Monday, July 18th, 2011
NPR’s Nancy Shute describes tinnitus and the current state of work on getting rid of it.
For the past eight months I’ve had ear problems that are similar although more vexing because various doctors can’t figure out what it is.
One morning I woke up with an allergy-caused runny nose. It went away quickly but my ears felt clogged like I had some water in them from a shower. That clogged feeling changed in small ways, one ear feeling more clogged than the other but it never went away. This problem makes it quite difficult to know where a sound is coming from because my stereo hearing is now un-calibrated. It also makes hearing a phone conversation tougher because high end noise is breaking up, like distortion from a cheap speaker.
I eventually went to our doctor because I had to fly and I was scared I’d rupture an ear drum. We tried a steroid to kill what might have been a sinus infection fast for the flight but the ear problems remained and I cancelled the flight. Went to an ENT (ear, nose and throat doctor) and had my hearing tested and my ears examined further. No recommendation except time. Two months passed and no change and it was really driving me nuts and I decided to go to another ENT who happens to be an old friend of ours. This ENT told me authoritatively that I could fly because the problem wasn’t causing my eustachian tubes to close. I did fly and had no problem except the plane’s engine noise was more annoying than usual and I used noise canceling headphones to drown it out.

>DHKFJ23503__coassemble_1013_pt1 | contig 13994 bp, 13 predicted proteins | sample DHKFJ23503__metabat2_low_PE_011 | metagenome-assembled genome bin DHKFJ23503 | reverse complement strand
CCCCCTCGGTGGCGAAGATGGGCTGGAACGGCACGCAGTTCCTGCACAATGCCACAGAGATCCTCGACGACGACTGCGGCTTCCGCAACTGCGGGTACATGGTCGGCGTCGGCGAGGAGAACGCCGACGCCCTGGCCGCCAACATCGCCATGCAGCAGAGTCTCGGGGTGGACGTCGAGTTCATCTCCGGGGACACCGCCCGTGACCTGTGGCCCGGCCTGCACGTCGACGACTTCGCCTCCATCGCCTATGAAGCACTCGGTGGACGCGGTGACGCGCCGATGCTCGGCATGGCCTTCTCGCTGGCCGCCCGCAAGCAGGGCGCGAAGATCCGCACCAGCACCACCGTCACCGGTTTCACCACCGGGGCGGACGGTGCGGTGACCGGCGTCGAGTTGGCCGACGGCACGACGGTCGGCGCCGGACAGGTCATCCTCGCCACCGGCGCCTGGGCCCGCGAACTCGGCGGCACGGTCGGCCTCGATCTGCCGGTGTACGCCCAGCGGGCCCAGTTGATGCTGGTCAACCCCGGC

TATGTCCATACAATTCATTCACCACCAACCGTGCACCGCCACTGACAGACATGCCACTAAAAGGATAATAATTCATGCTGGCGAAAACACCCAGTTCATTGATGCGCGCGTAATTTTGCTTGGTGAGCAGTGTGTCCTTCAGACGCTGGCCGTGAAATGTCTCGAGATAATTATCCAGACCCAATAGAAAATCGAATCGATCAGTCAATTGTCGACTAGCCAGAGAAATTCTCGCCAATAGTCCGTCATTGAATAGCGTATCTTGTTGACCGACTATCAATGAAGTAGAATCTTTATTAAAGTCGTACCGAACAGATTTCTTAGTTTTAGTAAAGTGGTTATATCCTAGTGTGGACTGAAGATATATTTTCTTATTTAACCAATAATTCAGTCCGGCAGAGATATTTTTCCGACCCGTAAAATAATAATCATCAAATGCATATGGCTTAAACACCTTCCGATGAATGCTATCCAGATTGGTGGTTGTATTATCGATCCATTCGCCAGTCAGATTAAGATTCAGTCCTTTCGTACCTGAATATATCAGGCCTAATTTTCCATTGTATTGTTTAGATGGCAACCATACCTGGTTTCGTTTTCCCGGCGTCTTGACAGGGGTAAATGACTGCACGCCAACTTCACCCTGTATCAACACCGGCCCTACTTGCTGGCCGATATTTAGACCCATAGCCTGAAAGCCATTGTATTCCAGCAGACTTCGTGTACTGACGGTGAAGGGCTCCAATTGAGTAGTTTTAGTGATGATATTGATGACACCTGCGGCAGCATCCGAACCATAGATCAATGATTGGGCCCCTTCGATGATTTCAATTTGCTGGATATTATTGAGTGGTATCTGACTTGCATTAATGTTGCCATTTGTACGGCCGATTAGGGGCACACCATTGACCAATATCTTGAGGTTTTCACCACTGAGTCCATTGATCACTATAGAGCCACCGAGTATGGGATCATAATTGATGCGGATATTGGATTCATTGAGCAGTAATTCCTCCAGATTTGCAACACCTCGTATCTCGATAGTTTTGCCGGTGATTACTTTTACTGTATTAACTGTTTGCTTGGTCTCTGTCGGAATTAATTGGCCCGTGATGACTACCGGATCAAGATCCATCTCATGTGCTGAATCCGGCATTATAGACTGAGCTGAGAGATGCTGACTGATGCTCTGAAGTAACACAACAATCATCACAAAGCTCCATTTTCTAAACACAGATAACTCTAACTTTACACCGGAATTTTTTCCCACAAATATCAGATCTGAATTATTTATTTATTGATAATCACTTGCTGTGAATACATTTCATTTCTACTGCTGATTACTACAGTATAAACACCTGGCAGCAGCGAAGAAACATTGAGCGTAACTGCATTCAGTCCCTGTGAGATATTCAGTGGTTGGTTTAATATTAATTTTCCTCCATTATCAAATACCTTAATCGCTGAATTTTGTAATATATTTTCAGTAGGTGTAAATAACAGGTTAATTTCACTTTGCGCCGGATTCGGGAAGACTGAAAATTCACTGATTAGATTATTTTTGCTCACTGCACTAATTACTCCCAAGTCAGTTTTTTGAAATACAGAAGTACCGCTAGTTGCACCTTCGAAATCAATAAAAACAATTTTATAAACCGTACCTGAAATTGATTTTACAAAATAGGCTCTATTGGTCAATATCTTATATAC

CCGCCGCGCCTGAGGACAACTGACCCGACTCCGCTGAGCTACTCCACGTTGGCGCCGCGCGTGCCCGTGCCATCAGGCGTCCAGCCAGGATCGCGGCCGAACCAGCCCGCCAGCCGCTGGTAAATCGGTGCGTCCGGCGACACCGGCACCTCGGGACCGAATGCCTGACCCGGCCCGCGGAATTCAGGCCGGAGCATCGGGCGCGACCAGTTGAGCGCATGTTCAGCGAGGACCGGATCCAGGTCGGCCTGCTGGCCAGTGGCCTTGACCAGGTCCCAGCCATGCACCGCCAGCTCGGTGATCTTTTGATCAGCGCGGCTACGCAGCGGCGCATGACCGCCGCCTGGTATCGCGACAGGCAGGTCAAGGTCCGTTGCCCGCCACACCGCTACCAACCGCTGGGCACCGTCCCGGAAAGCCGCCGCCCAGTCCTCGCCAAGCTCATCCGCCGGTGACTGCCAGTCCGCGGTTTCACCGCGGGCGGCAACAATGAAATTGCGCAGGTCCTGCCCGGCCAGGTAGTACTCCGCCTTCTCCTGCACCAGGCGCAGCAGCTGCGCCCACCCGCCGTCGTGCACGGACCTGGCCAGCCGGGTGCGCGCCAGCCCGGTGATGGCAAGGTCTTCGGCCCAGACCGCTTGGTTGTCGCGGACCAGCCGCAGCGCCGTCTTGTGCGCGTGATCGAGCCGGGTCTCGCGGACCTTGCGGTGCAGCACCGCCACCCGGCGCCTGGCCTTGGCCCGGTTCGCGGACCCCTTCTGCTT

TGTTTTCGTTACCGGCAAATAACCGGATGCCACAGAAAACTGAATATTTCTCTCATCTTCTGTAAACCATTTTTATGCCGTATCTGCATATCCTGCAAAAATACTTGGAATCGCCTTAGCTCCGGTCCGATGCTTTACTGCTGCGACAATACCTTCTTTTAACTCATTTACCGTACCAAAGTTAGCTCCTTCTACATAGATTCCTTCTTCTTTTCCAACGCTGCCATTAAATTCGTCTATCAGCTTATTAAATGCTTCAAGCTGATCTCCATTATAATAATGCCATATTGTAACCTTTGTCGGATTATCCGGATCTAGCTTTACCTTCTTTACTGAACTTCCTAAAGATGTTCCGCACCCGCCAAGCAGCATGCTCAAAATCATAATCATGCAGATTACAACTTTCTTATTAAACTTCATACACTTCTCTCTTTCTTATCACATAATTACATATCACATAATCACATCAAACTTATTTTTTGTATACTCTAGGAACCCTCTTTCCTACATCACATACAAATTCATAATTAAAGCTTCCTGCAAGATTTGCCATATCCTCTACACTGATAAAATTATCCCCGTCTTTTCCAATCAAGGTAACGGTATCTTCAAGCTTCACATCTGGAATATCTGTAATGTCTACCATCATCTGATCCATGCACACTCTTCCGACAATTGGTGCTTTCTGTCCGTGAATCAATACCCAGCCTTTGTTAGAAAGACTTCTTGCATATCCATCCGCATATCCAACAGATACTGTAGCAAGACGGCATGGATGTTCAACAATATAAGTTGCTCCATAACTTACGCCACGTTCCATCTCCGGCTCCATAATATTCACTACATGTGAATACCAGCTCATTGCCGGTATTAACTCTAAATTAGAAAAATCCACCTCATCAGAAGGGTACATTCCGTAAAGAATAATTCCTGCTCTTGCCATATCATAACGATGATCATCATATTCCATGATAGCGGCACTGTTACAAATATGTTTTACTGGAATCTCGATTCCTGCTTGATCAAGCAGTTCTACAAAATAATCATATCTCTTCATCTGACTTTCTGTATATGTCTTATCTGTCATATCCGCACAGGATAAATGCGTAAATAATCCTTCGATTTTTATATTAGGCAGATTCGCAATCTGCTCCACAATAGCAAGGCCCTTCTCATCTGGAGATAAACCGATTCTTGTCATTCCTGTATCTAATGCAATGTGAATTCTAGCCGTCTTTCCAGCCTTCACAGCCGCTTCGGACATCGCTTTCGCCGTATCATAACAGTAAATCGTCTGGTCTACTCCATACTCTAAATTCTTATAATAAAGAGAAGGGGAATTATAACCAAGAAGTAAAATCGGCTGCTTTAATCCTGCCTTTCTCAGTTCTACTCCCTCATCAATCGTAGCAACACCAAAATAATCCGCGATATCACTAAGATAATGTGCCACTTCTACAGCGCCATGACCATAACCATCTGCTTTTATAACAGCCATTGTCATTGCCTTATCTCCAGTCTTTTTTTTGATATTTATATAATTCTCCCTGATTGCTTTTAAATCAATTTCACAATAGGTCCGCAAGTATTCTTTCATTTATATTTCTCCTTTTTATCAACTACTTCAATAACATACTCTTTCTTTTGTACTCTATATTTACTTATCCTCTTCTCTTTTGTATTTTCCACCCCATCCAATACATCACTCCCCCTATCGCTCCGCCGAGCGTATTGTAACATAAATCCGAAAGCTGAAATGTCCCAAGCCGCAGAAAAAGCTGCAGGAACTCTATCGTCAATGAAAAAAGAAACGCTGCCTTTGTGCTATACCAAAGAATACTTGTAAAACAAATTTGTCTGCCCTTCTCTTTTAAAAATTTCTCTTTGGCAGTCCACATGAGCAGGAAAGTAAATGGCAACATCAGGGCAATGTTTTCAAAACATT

My doctor ordered a CAT scan of my sinus which showed nothing wrong. The second ENT thinks it might be a problem with my cochlea but he’s not sure. So, three doctors visits and an expensive CAT scan later the only thing I’ve learned is that I can fly, but the problem persists.
Since then I’ve flown numerous times and the pressurization has never bothered my ears. The problem remains and at times it drives me crazy. While this probably isn’t tinnitus (I don’t hear ringing) I have empathy for anyone suffering from that problem. The part of this NPR piece that piques my interest is the idea that an initial problem can leave an imprint on a brain and even though the problem is gone one might continue to suffer with it because the brain attempts to adapt to it. Whether this is true in my case or not my guess is that this happens with many physiological problems.